Poles feel safe; this is evident in recent research by CBOS which shows that 89% of the population declares Poland is a safe country and 95% claim their neighbourhoods are inviolable and free from danger. On top of this 60% of respondents said they were not afraid of being a victim of any kind of offence and only 14 percent states they have been a victim of theft over the past 5 years. Isn’t this idyllic? Yes; but it arguably leaves many Poles a little credulous, especially when faced by cybercrime.
Without a doubt, it makes Polish online users less alert: a third never change their passwords and a quarter don’t have any antivirus software installed on their devices, according to research conducted by the Europ Assistance Group.
Yet, the threat is growing. In comparison to reported cybercrime incidents in 2014, you can see a 20% growth in such incidents in 2015 – and these are only formally reported cases.
The conclusion? Even if people know they should protect themselves online (and all available sources confirm they do), they continue to adopt very basic security precautions because they think they’re safe.
If security companies do not effectively communicate their cybersecurity solutions to private and business clients, they won’t sell. People simply do not actively search for solutions unless they have been struck by a cybercrime incident.
Security companies therefore need a different approach with the right set of communication tools. A simple press release blast used to work (and to some extent still works), but only as a campaign starter.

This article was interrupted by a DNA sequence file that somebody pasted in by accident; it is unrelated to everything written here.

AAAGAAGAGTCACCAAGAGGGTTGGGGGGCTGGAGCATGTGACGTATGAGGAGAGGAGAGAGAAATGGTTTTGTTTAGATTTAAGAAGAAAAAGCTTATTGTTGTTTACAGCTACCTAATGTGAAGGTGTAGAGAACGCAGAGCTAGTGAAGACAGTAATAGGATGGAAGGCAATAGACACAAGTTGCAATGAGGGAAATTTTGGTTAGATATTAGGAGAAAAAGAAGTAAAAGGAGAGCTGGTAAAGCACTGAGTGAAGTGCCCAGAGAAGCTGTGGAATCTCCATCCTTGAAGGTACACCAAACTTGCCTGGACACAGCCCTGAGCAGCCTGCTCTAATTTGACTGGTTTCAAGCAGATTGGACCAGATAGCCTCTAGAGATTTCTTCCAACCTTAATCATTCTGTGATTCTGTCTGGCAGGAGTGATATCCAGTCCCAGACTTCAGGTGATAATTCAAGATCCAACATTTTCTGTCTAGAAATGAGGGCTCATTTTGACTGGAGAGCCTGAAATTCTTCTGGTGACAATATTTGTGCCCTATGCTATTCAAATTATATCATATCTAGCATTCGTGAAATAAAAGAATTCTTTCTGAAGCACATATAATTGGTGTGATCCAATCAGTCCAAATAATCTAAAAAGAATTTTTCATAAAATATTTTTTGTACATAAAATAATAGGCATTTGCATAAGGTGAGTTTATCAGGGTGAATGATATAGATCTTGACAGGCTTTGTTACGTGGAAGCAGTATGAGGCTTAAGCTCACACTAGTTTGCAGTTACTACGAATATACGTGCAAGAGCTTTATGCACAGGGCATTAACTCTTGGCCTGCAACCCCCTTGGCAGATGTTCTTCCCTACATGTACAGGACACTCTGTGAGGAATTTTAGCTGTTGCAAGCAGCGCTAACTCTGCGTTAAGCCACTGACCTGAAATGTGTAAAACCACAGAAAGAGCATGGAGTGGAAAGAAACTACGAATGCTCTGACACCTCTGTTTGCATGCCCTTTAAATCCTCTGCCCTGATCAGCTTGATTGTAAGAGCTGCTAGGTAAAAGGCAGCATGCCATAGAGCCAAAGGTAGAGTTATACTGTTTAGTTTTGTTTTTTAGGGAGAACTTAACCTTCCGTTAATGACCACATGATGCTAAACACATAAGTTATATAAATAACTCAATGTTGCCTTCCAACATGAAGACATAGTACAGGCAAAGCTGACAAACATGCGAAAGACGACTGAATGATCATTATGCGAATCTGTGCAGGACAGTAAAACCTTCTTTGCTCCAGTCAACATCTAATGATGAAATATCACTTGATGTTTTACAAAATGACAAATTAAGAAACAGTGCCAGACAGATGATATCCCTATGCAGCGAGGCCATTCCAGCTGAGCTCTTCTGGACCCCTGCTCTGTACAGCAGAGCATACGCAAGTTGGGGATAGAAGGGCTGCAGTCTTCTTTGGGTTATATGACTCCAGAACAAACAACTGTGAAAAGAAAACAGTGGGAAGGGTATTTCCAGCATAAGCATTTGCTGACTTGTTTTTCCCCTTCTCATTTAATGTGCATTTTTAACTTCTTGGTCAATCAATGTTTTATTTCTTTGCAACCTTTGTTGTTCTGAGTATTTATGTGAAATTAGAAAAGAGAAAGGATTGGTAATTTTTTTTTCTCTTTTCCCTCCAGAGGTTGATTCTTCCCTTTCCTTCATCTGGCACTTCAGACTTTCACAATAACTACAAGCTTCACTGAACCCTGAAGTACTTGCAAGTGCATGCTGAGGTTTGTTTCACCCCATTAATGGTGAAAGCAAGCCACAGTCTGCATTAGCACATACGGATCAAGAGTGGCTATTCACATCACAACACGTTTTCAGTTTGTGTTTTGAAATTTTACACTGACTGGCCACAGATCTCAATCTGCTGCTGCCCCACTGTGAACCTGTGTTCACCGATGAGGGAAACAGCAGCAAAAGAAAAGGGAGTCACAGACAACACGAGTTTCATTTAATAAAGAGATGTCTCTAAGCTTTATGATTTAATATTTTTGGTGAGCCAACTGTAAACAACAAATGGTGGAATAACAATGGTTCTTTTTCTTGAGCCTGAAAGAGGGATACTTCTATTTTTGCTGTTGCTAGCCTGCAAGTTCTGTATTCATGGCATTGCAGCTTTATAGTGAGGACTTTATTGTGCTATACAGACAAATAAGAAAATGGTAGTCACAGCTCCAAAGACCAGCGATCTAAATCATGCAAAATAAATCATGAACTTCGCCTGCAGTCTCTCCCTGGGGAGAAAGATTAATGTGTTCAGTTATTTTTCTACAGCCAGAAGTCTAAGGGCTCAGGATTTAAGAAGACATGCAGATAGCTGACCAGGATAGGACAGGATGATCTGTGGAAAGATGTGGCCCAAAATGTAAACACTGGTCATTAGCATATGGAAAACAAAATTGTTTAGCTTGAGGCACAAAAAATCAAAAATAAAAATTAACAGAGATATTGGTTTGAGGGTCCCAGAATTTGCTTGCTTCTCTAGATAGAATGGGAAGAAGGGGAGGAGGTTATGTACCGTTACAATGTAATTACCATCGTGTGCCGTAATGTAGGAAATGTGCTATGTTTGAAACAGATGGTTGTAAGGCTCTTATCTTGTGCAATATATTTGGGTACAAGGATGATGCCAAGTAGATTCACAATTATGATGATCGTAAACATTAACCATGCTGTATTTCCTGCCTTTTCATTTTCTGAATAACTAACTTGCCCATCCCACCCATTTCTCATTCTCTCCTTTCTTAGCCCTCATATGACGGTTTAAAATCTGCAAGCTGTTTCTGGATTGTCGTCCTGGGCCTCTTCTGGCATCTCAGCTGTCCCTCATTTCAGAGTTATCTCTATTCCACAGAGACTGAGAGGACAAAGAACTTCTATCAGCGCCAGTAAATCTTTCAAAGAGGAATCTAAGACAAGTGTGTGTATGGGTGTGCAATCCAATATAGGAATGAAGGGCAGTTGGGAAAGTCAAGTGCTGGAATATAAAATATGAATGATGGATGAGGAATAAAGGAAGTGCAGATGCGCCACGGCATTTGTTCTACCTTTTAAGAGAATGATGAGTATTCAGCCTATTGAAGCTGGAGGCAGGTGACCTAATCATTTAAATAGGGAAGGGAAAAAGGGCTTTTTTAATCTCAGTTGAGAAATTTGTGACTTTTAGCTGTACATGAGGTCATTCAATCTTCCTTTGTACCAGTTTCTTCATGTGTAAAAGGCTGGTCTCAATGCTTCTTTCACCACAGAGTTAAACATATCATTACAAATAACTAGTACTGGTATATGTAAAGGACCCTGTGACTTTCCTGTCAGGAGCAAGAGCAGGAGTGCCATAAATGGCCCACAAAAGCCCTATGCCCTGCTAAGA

PR is far more complicated than it used to be in the past. Effective PR today requires incorporating a whole array of digital tools to reach out directly to the client. It’s not enough to prepare a catchy story, you also need to use ad networks, analytics tools and remarketing techniques. And all the tools are here; you can even self-service them. However in many cases marketers just burn a whole lot of cash with literally no results, other than improving Facebook’s, Google’s and LinkedIn’s financial results.
Effectively communicating cybersecurity solutions to those who need them is what Sotiria achieves. Having worked for various software and hardware security companies, (including Trend Micro, G DATA, Acronis, Flowmon/Invea-Tech and Balabit amongst many others), we understand how to reach Polish customers and can deliver either locally or globally-reaching campaigns. With shared cybersecurity PR knowledge and expertise, Sotiria knows how to use digital tools and how to reach desired customers.
 Within the Internal Security Agency a special team for cybercrime in 2015 has reported 8914 cybercrime incidents (7498 in 2014).